15th Annual Susan Harryman Lecture
I WANT IT ALL, AND I WANT IT NOW: PEDIATRIC ASSISTIVE TECHNOLOGY THAT BEHAVES LIKE A KID
Tilghman Auditorium at Johns Hopkins Hospital
720 Rutland Avenue
Baltimore, MD 21205
High dose movement, mobility and socialization are hallmarks of life for typically developing children and their families. It is also the gold standard to judge the effectiveness of the assistive technology (AT) designed to improve the social mobility of children with special needs. Too often pediatric AT for movement and mobility are smaller, more colorful 'hand-me-down' technology from adult rehabilitation. In this seminar, we combine lecture topics that highlight the need for elevated expectations from Peds AT with brainstorming and open discuss of the real world requirements of Peds AT. Beware, this seminar is meant to inspire and challenge all of us-- speakers included!
- Describe the Principles and Device Requirements of Developmentally Inspired Peds Assistive Tech (Peds-AT)
- Describe Rosenbaum’s F Words and how they apply to Peds-AT
- Compare traditional and developmentally inspired Peds-AT for UE and Mobility Peds-AT
- Summarize the empirical and theoretical evidence supporting Peds-AT for mobility and functional skill training
- Summarize the empirical and theoretical evidence supporting Peds-AT for arm and hand use
Guest Speaker: Cole Galloway, PT, PhD
Dr. Cole Galloway PT, PhD, is currently a professor of physical therapy at the University of Delaware. Cole began focusing on young children following a postdoctoral fellowship with Dr. Esther Thelen. His NIH- and NSF-funded research focuses on advancing the technology and training to assist children with special needs in maximizing their daily exploration—specifically, combining low tech and high tech into 'Go Tech'. Dr. Galloway received the APTA's Outstanding New Academic Faculty Member Award (2005) and Pediatrics Section's Research Award (2009). His research focuses on motor behaviors of infants. He is especially interested in how neural, biomechanical, behavioral, and environmental factors influence interaction as infants learn to coordinate their early head, arm, and leg behaviors for later skills, such as reaching, sitting, and walking.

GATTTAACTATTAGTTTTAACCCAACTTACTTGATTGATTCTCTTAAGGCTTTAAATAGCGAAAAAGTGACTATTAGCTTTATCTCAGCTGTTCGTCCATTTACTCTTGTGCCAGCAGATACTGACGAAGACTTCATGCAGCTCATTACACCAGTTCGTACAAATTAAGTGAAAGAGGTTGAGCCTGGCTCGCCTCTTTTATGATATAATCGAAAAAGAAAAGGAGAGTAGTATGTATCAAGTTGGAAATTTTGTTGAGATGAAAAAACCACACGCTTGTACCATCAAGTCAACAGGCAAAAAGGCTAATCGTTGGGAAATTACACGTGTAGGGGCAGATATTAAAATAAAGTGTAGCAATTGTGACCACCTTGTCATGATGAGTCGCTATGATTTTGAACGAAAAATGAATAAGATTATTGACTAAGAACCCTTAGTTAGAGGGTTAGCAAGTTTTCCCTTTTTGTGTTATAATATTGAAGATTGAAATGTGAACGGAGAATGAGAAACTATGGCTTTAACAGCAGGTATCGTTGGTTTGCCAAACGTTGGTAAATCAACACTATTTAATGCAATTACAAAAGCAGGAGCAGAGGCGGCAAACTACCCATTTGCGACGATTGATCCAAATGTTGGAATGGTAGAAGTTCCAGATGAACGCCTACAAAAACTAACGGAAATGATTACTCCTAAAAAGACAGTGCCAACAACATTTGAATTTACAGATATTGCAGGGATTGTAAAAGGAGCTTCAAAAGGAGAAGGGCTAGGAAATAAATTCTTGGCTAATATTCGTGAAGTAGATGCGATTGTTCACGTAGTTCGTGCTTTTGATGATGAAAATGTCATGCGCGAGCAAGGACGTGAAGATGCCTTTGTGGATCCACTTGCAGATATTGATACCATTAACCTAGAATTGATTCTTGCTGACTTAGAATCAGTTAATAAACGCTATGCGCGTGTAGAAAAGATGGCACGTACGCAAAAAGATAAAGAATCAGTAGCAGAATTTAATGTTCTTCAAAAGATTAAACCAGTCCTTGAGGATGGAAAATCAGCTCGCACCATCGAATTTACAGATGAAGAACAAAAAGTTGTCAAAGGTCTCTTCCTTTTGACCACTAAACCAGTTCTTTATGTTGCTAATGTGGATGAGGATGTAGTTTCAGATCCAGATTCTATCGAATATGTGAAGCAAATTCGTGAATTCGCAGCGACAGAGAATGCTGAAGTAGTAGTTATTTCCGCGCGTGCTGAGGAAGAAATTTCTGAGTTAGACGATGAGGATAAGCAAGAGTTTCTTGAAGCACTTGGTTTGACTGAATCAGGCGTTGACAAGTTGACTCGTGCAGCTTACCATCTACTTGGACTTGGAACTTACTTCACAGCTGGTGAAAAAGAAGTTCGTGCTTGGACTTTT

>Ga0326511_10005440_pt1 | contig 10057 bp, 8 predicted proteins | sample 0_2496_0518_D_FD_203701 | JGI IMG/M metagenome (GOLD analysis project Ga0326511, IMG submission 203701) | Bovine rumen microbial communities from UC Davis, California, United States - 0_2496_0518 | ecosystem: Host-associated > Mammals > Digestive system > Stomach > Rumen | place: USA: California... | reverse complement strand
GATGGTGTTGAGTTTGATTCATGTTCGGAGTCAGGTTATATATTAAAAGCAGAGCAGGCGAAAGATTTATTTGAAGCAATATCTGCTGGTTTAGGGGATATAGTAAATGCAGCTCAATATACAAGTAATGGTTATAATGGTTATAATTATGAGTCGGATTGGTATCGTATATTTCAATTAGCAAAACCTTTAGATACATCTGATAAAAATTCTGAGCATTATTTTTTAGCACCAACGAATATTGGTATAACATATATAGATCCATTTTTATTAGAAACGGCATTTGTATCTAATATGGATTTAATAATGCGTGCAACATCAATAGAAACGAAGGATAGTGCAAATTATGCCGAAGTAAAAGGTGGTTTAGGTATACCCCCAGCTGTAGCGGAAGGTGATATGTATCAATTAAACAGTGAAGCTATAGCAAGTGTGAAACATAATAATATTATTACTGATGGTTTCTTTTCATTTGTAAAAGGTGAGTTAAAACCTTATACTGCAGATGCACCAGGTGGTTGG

Susan Harryman Lectureship Schedule
|6:30 p.m.||Discussion/ Case presentation|
|7:00 p.m.||Buffet Dinner (included)|
ABOUT THE SUSAN HARRYMAN CEREBRAL PALSY LECTURESHIP
The Harryman Lecture was created in honor of Susan Harryman, who served as the Director of Physical Therapy at Kennedy Krieger for 36 years. She is recognized for her clinical excellence and contributions, particularly in the area of cerebral palsy, her advocacy for individuals with disabilities and her influential mentorship to healthcare professionals and parents.
FOR MORE INFORMATION
This is a free lecture but registration is required to attend. Click here to register for the event.
The lecture is organized by the Physical Therapy Department at Kennedy Krieger Institute. Click here to contact the department about any questions related to the lecture.
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